Arabizi Code-Switching in Computer-Mediated Communication: A Literature Review

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Bokamba (1989) defines Code-Switching (CS) as “the mixing of words, phrases and sentences from two distinct grammatical (sub)systems across sentences boundaries within the same speech event” (p.278). Auer explains that in CS, “the contrast between one code and the other … is meaningful, and can be interpreted by participants, as indexing (contextualizing) either some aspects of the situation (discourse-related switching), or some feature of the codeswitching speaker (participant-related switching)” (1999, p.310). However, CS is not “a display of deficient language knowledge: a grammarless mixing of two languages. Instead it is a phenomenon through which its users express a range of meanings” (Liu, 2008, p.4). “The purpose of CS seems to be to symbolize a somewhat ambiguous situation for which neither language on its own would be quite right” (Walwadkar, 2013, p.46).
Code-Switching in Adult Bilinguals
Though CS in children is “a sign of their linguistic resourcefulness” (Genesee & Nicoladis, 2007, p. 331), in adults it is a “sophisticated, rule-governed communicative device used by linguistically competent bilinguals to achieve a variety of communicative goals, such as conveying emphasis, role playing, or establishing socio-cultural identity. It has highly structured syntactic and sociolinguistic constraints” (Genesee, 1989, p. 164). CS could play a significant role in the underlying structure of a dialogue.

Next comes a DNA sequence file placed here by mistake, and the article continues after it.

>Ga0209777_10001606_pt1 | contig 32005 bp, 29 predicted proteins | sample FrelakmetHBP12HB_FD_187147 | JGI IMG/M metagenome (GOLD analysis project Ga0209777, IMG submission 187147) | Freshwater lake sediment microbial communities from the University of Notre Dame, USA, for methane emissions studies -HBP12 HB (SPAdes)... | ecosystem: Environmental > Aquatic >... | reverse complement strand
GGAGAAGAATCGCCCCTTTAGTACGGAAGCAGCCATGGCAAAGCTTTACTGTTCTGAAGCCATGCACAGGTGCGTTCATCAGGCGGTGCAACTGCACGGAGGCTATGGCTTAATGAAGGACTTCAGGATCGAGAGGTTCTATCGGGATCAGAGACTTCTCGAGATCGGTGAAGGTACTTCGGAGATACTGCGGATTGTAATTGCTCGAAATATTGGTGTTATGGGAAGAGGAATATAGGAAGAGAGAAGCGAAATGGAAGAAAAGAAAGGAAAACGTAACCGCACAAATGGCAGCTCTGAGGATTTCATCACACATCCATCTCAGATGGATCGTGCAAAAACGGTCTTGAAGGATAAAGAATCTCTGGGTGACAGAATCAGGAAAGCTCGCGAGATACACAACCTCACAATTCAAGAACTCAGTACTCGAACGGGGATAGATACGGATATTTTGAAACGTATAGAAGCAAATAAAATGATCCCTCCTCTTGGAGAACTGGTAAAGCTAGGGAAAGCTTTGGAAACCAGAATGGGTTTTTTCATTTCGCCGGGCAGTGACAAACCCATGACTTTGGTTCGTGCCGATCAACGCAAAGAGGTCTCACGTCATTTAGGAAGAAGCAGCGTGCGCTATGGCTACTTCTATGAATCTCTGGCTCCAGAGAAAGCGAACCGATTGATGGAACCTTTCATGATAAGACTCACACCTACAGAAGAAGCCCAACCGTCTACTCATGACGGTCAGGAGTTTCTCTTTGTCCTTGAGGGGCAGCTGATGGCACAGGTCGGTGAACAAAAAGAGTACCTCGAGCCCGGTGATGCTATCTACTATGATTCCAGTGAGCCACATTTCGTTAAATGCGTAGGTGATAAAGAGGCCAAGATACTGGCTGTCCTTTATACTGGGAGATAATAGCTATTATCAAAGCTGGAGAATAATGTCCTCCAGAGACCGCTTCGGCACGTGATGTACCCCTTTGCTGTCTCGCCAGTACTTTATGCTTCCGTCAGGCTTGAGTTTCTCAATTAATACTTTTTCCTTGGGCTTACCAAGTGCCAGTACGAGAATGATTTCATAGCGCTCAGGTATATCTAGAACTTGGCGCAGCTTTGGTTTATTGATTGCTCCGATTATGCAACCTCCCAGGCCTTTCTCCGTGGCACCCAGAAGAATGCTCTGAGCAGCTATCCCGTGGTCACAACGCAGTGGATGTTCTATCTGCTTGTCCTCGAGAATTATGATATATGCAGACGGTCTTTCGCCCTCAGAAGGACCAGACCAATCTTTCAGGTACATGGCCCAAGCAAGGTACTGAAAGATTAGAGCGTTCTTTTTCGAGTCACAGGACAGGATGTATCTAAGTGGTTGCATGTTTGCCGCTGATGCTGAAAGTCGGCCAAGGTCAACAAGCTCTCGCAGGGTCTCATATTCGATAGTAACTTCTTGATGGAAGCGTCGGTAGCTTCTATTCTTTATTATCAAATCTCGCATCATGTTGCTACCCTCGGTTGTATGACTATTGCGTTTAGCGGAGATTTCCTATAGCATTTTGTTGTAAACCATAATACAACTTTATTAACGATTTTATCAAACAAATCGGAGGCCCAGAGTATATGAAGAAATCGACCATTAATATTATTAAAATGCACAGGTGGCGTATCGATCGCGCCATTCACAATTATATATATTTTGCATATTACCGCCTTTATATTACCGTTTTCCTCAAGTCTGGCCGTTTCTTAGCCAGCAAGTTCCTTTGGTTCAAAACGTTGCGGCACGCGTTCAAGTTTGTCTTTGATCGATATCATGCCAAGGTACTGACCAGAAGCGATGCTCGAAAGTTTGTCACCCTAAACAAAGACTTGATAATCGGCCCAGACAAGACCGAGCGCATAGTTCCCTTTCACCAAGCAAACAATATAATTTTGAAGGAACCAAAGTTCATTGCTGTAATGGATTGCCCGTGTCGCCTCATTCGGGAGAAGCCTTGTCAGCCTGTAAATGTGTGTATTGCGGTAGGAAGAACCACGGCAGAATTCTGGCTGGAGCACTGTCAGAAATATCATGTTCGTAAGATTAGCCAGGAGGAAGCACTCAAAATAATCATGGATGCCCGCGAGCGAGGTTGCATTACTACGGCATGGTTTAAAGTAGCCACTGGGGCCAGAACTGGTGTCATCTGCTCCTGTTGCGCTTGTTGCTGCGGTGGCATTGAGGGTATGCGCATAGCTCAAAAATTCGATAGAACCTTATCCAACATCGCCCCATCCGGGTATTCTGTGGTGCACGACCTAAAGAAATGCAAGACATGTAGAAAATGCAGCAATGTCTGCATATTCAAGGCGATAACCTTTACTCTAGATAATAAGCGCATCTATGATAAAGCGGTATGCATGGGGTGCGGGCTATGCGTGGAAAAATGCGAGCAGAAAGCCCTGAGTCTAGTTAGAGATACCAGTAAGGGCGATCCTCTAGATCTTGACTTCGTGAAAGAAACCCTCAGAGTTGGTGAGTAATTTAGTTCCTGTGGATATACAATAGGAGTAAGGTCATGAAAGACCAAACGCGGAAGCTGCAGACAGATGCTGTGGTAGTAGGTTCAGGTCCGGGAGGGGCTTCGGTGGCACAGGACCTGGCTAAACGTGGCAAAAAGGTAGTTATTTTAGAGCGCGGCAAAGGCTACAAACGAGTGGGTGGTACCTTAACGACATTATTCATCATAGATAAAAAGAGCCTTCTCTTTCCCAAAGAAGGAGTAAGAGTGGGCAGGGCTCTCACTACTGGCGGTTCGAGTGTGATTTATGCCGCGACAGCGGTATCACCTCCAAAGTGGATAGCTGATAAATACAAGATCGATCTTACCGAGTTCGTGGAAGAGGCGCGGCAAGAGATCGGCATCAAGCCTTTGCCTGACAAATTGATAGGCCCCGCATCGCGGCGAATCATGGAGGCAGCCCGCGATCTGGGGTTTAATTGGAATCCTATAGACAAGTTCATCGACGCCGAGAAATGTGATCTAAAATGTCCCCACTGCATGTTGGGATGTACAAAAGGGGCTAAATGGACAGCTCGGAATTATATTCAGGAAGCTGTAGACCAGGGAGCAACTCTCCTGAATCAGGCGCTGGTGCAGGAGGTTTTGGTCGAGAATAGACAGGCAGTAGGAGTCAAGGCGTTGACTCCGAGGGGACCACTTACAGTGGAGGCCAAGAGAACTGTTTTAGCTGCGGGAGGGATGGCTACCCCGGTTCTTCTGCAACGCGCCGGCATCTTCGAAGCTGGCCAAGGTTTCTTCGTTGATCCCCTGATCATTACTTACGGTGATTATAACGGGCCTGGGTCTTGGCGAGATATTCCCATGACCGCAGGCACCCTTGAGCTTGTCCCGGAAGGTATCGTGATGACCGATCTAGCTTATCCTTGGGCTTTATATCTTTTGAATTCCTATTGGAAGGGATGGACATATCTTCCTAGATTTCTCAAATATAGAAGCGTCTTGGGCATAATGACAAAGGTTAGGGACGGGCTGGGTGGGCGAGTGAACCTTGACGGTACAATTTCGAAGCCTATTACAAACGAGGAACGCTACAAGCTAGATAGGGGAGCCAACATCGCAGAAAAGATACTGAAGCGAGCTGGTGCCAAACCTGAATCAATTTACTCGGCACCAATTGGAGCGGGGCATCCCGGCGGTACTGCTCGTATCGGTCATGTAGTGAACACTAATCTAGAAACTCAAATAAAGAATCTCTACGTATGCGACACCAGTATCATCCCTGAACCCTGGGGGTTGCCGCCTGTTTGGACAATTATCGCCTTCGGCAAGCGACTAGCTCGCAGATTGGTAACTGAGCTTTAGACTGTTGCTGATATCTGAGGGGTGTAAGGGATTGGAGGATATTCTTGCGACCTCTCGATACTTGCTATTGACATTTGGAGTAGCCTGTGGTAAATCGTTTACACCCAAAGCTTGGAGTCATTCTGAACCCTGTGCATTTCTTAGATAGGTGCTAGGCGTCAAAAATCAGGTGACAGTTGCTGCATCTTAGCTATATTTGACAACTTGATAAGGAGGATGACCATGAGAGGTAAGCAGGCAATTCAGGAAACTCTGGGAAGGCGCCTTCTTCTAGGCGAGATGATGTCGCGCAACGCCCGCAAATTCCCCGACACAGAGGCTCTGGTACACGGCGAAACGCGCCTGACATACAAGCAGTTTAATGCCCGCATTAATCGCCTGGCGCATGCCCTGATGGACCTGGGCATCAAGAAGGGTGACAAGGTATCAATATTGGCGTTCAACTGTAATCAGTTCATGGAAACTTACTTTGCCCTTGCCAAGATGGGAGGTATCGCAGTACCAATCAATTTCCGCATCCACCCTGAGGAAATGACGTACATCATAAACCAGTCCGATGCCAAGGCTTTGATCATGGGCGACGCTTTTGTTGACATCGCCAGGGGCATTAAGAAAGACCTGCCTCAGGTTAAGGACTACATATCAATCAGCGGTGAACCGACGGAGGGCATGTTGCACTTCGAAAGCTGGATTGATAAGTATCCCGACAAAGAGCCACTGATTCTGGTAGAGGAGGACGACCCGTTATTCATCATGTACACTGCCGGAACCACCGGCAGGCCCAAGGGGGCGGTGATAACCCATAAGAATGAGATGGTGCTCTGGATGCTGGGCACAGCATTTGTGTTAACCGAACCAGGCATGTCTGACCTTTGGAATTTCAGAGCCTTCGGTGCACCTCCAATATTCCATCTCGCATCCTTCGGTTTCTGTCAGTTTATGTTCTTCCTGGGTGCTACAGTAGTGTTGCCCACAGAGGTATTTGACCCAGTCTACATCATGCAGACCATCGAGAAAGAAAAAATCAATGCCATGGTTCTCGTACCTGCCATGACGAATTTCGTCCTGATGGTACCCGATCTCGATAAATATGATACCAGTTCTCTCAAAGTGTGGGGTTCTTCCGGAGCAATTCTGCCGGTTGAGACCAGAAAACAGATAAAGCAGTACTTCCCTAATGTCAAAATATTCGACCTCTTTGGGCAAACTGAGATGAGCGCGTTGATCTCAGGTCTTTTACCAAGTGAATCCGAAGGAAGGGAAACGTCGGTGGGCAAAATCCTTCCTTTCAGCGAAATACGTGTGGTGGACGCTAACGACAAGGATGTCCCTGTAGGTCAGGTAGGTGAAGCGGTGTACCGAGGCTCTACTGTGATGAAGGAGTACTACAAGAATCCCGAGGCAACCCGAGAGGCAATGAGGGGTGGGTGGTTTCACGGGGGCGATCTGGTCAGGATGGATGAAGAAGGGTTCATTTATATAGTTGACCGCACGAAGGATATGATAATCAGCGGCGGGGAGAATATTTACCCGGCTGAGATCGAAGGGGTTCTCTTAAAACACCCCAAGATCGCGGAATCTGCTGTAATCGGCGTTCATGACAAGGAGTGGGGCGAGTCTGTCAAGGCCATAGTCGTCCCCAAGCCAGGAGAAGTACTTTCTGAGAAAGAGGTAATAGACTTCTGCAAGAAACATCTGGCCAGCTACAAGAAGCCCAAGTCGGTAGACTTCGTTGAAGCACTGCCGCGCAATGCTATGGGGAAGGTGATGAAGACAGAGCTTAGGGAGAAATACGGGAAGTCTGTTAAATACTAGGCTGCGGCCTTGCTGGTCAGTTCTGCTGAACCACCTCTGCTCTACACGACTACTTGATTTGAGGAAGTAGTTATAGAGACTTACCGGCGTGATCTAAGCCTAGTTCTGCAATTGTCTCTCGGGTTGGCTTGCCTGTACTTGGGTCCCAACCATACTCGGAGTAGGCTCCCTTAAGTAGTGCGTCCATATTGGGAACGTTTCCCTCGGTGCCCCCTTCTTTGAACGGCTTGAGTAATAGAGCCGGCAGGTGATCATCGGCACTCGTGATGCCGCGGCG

By code switching, which occurs mostly in conversation, the choice of speech alerts the participants to the interaction of the context and social dimension within which the conversation is taking place. The phenomenon of code switching is examined from a conversational analysis perspective, and as such is viewed as interactive...

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Liu, P. (2008). Code-switching and Code-mixing. München: GRIN Verlag GmbH.
Romiszowski, A. J. (1992). Computer mediated communication: a selected bibliography (Vol.5). Educational Technology.
Saidat, A. M. (2013). Word order and the Minimalist Program: Data from Jordanian varieties. Acta Linguistica, 7(1).
Sperrazza, L. I Am Not My Tongue 2. In Special Issue for the Nile TESOL Skills Conference Proceedings 2011 (p. 95).
Torstrick, R. L., & Faier, E. (2009). Culture and Customs of the Arab Gulf States. ABC-CLIO.
Walwadkar, S. B. (2013). Code Mixing and Code Switching in Indian English Speech: an ICE (International Corpus of English) study.
Warschauer, M., Said, G. R. E. and Zohry, A. G. (2002), Language Choice Online: Globalization and Identity in Egypt. Journal of Computer-Mediated Communication, 7: 0. doi: 10.1111/j.1083-6101.2002.tb00157.x
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